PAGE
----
Thursday, June 22, 2006
Carol Laughlin is as unique and faceted as her property. In 1987, she sold a massive place in Pebble Beach and bought a one-bedroom house on the Salinas River in what originally was a 1930s fishing camp. She decided to rent it out while getting her master’s degree, and after accomplishing that discovered the best job was in Merced, where she worked until ‘97.
When she finally returned, she remodeled the house so the back became the front and visa-versa. Consequently, oversized heavy double doors with square panes no longer face a neighbor, they open to a once-upon-a-time view of fields, unobstructed sky as far as can be seen, and the Salinas River as it wends sleekly between banks of giant bamboo and oaks. All that magnificent nature is fronted by Laughlin’s added deck surrounded by her luscious garden, fenced and gated. She created an atmosphere of sublime refreshment in what was already a splendidly authentic house, the last in the enclave, the only one with its own septic system and so much privacy. As logic might predict, she’s moving to New Zealand.
“Well,” says Laughlin, “My son and daughter-in-law are in Christ’s Church expecting my first grandchild and we’re hoping my daughter will join us; she calls New Zealand paradise.”
What a pity Laughlin’s house can’t go along. It’s a regular little miracle, built by Steve Mendez, who Laughlin describes as an absolute perfectionist. “Everything is perfectly aligned, the materials the best. It’s sided with three-inch boards, just solid as a rock.” Oak floors start in the foyer going throughout the house, including the bathroom. All windows (well over a dozen in the 700-square-foot space) are wood-framed lift-ups with heavy center latches, the doorframes built as if to withstand Dorothy-and-Toto type weather. Walking through the house incites not one squeak.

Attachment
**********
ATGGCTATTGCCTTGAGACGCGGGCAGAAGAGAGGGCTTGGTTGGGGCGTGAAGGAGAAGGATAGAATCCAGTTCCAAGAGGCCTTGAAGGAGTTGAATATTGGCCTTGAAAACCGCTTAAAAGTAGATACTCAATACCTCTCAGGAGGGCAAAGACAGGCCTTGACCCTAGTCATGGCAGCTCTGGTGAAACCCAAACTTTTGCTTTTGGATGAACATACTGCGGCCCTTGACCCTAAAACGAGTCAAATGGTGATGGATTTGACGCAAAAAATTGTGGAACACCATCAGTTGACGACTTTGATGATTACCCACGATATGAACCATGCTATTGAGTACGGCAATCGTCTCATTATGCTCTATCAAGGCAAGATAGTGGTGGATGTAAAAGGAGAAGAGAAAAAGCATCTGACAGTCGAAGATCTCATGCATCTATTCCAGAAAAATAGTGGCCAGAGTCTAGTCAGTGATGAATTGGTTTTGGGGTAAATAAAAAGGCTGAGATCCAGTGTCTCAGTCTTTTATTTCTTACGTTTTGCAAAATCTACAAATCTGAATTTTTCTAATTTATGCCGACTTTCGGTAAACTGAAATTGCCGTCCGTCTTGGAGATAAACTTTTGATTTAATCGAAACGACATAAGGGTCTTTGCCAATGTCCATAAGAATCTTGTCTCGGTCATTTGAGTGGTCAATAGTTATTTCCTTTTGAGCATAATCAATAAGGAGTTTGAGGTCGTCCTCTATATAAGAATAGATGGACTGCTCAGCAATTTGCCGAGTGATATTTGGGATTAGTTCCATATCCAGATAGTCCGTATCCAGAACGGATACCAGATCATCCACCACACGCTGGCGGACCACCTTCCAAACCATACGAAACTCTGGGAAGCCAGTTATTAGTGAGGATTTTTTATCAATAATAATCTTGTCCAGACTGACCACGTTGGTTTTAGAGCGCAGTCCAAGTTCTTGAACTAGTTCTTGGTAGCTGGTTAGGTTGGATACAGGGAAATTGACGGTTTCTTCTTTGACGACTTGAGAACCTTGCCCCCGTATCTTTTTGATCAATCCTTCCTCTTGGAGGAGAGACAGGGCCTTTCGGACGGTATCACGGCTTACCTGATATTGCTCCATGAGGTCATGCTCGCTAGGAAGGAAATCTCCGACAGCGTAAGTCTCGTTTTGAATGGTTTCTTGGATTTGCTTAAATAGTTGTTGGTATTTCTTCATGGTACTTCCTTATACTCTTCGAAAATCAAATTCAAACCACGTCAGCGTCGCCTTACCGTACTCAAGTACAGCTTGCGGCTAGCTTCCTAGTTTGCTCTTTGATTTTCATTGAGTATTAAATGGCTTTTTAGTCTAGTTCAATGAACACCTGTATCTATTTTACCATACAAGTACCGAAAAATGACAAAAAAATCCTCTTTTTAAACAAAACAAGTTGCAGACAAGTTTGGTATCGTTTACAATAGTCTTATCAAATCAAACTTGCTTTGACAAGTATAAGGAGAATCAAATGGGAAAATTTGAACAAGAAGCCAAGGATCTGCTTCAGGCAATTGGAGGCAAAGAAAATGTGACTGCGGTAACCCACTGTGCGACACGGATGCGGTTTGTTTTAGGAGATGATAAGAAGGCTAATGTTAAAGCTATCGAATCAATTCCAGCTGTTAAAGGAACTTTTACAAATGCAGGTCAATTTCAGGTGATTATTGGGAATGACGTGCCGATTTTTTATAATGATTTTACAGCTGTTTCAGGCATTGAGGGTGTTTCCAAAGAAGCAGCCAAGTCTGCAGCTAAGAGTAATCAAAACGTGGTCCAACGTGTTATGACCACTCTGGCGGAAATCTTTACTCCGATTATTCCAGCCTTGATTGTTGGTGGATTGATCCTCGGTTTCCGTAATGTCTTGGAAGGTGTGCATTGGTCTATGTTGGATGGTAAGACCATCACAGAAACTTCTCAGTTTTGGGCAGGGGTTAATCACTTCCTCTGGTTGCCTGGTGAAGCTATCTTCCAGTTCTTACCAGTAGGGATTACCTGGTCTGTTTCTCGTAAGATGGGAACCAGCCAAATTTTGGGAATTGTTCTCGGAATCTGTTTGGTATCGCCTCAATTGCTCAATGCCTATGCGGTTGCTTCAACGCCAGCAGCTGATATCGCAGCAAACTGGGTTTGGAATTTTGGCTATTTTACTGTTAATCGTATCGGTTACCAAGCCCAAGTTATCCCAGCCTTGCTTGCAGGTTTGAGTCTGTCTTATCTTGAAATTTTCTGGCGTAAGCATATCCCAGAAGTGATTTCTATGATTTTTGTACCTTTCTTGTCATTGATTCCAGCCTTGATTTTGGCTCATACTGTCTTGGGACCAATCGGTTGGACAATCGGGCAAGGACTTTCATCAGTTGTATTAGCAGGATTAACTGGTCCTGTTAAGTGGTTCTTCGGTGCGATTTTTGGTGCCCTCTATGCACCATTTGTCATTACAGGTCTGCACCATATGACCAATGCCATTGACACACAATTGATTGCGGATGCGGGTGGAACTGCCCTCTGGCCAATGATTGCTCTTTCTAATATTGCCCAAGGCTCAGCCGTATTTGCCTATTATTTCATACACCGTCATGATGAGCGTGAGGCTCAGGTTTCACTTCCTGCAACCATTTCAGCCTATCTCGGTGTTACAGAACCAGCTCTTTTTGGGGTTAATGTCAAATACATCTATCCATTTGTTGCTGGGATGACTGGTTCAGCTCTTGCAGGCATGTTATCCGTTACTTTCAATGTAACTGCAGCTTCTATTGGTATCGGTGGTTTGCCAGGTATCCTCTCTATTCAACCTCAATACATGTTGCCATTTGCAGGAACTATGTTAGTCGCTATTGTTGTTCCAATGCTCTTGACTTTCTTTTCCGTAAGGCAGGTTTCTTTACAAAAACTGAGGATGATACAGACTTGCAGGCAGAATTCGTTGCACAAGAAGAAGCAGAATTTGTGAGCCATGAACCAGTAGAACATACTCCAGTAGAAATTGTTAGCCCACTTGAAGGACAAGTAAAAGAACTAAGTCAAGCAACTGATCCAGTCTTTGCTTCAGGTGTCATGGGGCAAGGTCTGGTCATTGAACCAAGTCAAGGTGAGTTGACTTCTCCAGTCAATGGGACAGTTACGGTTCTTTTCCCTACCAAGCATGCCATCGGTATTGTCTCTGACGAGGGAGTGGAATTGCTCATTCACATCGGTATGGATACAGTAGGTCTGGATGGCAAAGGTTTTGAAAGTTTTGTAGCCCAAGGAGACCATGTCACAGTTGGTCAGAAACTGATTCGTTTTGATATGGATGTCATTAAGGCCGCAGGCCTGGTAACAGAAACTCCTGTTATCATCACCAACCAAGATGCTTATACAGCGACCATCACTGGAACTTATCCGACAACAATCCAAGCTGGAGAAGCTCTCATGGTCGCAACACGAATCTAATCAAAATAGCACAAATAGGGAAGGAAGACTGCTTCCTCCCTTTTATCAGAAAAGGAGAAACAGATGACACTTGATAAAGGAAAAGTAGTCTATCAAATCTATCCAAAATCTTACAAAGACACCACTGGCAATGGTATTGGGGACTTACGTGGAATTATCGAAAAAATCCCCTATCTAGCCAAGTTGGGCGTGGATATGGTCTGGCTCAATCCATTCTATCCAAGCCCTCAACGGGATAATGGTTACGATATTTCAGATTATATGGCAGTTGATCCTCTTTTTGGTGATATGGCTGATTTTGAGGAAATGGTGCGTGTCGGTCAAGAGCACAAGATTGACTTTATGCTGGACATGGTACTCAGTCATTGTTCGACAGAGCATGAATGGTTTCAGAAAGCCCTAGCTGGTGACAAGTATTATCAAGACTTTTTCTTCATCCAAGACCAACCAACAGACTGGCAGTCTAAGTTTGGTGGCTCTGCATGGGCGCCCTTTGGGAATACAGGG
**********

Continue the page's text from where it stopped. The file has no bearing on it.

Although designed with one bedroom, the house is replete with other rooms around every corner, and all but the foyer have those unimpeded views of the river and fields that begin at the garden gate, providing one with a sense of living well on some verdant prairie. The foyer is wonderfully long with built-in bookshelves beneath a bank of five widows. Around the corner is an expansive and original ‘30s kitchen open to the great room with an alcove created when the original front entry became a wall. The next door is the bedroom, with a dressing room behind it, blessed with three double-deep closets for hanging and folded items. The laundry room is around the next corner with full-sized washer and dryer, more oak floors and lift-up window.
Then the last room in the house, the conversation stopper. Suddenly there’s an irregularly shaped room with built-in cabinets and drawers along one wall, wrap-around shelving above, cement floor, back door, lift-up window; a premiere shop or artist’s studio. Imagine all that living space in a one-bedroom house with an exalted view to boot.
Laughlin loves living there and feels she’ll miss so much about it. “I’ve never locked my doors,” she says. “Some of my fondest memories are of the great blue herons helping their young practice flight by my garden gate, the sounds of beaver smacking their tails on the river during my moonlit walks, taking an injured red tail and owl to the wildlife center and of all the little children who came to throw chamomile seeds with me, and now will get to see them become a meadow of flowers.”
Price: $390,000. 289 Monte Rd. #8, Salinas • Contact Bobbi Kelly, Realtor, GRI, WCR, Century 21 Agents of Change, 241-0977.